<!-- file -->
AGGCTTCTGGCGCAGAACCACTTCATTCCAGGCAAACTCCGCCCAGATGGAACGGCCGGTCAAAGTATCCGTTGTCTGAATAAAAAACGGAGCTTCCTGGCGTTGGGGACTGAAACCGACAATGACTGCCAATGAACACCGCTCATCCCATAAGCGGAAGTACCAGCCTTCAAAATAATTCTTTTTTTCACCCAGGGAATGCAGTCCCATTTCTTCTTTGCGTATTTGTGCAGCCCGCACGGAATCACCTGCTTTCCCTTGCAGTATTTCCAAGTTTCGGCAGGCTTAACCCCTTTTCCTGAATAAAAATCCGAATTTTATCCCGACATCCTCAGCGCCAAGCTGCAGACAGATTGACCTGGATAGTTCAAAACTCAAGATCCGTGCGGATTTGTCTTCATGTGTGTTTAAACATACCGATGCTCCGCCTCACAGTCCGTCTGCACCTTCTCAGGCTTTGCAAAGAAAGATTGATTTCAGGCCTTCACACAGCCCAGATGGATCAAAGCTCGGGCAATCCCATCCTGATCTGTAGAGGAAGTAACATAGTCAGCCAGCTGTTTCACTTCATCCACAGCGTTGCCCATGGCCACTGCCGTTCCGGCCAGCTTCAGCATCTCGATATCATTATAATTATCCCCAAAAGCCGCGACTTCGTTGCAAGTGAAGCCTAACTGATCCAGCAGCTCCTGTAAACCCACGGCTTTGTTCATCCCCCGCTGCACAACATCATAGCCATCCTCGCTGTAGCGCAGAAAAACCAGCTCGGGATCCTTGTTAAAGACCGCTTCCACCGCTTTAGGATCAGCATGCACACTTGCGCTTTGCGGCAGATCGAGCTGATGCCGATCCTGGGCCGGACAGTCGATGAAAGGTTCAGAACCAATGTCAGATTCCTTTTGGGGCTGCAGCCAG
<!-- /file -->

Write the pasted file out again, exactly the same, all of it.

AGGCTTCTGGCGCAGAACCACTTCATTCCAGGCAAACTCCGCCCAGATGGAACGGCCGGTCAAAGTATCCGTTGTCTGAATAAAAAACGGAGCTTCCTGGCGTTGGGGACTGAAACCGACAATGACTGCCAATGAACACCGCTCATCCCATAAGCGGAAGTACCAGCCTTCAAAATAATTCTTTTTTTCACCCAGGGAATGCAGTCCCATTTCTTCTTTGCGTATTTGTGCAGCCCGCACGGAATCACCTGCTTTCCCTTGCAGTATTTCCAAGTTTCGGCAGGCTTAACCCCTTTTCCTGAATAAAAATCCGAATTTTATCCCGACATCCTCAGCGCCAAGCTGCAGACAGATTGACCTGGATAGTTCAAAACTCAAGATCCGTGCGGATTTGTCTTCATGTGTGTTTAAACATACCGATGCTCCGCCTCACAGTCCGTCTGCACCTTCTCAGGCTTTGCAAAGAAAGATTGATTTCAGGCCTTCACACAGCCCAGATGGATCAAAGCTCGGGCAATCCCATCCTGATCTGTAGAGGAAGTAACATAGTCAGCCAGCTGTTTCACTTCATCCACAGCGTTGCCCATGGCCACTGCCGTTCCGGCCAGCTTCAGCATCTCGATATCATTATAATTATCCCCAAAAGCCGCGACTTCGTTGCAAGTGAAGCCTAACTGATCCAGCAGCTCCTGTAAACCCACGGCTTTGTTCATCCCCCGCTGCACAACATCATAGCCATCCTCGCTGTAGCGCAGAAAAACCAGCTCGGGATCCTTGTTAAAGACCGCTTCCACCGCTTTAGGATCAGCATGCACACTTGCGCTTTGCGGCAGATCGAGCTGATGCCGATCCTGGGCCGGACAGTCGATGAAAGGTTCAGAACCAATGTCAGATTCCTTTTGGGGCTGCAGCCAG